President Obama has, unfortunately, embraced the faulty premise that deficit reduction should be a top priority. He, along with a chorus of deficit hawks, longs for a "grand bargain" that would get the debt and the deficit "under control."
Here's my down-the-middle solution to the shutdown, which I offer as a professional economist: Suspend Obamacare and cut the budget -- just as House Republicans have demanded -- but do all the cutting in just the 80 or so congressional districts of the most ardent Tea Party members.
Today, political hardliners seem more callous than ever. They act like they would rather there be no government than a government that implements a legally voted piece of legislation -- the Affordable Care Act. It
We can't spend more and we can't stop helping and protecting people. But by prioritizing outcomes we can shift from a budget fight to a constructive debate about investments and returns, rather than programs and spending.
A partial shutdown of the government began Tuesday, and you're probably wondering how it will affect the things that are part of your daily life. We researched how the shutdown will affect what's closest to us.
Much of what is commonly being said about the federal budget is either mischaracterization or flatly wrong. When you slice through all the heated rhetoric, the budgetary choices we face may be painful, but they are actually much simpler to make than the debate would suggest.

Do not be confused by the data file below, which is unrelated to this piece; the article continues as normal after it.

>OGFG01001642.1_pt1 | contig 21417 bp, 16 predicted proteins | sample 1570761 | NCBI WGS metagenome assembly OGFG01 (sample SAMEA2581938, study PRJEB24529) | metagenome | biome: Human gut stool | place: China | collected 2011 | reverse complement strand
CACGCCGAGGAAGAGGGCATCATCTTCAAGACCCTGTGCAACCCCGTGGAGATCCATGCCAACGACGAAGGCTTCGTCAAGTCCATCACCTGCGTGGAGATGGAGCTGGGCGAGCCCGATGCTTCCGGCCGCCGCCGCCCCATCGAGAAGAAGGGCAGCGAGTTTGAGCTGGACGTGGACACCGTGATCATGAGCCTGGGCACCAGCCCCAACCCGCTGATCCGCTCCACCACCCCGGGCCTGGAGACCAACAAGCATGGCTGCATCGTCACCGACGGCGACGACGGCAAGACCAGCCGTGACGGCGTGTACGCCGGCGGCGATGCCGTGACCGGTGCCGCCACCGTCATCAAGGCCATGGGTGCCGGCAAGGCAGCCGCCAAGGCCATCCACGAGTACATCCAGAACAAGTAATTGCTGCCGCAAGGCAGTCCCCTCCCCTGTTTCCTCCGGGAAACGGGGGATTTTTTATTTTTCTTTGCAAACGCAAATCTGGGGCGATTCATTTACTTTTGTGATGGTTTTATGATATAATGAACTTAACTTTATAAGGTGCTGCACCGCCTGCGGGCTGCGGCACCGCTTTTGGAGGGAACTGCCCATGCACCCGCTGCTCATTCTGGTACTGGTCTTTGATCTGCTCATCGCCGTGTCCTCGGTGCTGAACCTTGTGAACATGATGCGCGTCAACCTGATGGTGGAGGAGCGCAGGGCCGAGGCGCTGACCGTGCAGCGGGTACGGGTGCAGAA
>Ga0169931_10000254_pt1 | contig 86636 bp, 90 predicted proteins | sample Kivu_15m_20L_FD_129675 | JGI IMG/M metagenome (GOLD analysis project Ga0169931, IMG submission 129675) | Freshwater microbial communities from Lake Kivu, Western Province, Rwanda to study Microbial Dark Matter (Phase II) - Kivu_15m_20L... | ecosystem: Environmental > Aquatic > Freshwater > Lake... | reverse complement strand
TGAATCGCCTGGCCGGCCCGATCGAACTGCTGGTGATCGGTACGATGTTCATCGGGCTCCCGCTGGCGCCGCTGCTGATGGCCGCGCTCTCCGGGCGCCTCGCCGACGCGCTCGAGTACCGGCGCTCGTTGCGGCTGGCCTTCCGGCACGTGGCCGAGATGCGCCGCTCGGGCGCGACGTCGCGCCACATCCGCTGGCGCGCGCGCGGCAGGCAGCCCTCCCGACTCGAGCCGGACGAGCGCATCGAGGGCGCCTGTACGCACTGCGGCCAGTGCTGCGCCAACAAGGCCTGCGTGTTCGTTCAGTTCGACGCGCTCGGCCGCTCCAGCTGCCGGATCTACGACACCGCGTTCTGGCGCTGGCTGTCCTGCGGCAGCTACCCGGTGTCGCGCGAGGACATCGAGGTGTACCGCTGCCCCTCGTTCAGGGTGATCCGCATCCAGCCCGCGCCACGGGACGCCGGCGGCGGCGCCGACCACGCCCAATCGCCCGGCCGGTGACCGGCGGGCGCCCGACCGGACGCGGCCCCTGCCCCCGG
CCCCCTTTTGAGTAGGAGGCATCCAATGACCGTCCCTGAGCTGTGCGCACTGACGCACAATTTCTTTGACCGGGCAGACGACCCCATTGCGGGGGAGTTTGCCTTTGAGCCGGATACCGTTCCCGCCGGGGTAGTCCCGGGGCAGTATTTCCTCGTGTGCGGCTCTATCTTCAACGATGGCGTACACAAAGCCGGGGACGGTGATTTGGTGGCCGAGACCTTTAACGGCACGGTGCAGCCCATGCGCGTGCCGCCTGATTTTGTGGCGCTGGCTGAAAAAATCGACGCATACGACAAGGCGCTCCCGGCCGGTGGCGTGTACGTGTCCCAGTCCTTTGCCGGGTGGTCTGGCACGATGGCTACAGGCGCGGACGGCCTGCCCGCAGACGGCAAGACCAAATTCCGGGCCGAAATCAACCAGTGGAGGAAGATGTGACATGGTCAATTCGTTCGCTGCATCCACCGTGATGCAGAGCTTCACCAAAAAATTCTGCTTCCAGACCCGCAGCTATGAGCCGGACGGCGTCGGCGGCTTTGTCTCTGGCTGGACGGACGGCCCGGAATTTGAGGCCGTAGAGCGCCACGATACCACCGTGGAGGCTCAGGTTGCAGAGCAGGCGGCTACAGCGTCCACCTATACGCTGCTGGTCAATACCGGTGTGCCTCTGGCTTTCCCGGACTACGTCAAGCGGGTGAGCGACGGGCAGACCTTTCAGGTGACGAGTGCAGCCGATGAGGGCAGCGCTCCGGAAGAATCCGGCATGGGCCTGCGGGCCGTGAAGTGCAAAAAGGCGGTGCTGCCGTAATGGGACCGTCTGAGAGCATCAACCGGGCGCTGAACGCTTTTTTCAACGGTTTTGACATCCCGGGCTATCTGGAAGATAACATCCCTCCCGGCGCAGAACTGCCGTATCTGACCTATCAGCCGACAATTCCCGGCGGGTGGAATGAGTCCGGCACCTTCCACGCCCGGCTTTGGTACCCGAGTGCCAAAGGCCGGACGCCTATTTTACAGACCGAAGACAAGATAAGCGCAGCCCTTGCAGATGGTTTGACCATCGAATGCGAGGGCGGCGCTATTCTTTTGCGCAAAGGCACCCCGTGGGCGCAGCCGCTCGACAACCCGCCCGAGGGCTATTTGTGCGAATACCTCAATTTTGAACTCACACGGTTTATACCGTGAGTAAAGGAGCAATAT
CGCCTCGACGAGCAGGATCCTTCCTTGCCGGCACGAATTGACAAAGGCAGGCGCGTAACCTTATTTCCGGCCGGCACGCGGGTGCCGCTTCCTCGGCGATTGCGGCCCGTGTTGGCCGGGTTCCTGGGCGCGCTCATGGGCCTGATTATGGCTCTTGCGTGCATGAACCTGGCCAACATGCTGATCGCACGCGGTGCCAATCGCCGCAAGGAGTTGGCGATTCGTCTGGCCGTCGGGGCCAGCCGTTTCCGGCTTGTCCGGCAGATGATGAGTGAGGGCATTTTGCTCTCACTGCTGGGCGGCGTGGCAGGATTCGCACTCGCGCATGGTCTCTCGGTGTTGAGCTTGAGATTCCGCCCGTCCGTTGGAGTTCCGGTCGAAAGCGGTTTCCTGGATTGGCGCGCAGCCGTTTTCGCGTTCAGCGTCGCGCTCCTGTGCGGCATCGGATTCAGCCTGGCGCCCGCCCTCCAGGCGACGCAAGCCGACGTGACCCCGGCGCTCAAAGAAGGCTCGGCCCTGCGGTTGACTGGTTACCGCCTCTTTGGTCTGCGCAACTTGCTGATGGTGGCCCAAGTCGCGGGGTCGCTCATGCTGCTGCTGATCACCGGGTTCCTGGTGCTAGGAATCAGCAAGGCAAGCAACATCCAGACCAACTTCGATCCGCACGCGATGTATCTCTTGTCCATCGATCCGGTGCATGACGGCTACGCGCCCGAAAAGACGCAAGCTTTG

Nothing illustrates the utter dysfunctionality of the 113th Congress more than the failure of the Transportation, Housing and Urban Development, or THUD, appropriations bills to pass in both houses right before Congress left for its August recess.
Whether it is firing synapses, moving cranes, or powering our homes, we run on energy. And our dependency is growing: 7,000,000,000 humans with an annual growth rate of more than 1 percent translates to one more person on Earth every 13 seconds.
Before we kill a program that passes every logical test, let's make sure that the program is executing the intended mission and that the measurements are properly designed to reflect the appropriate outcomes.
Some say the West Coast has the best beaches, the Midwest has the friendliest people, and that you can't beat the cheesesteaks in Philly. But financial transparency? Fugghedaboudit. New York City's got everyone beaten by a mile.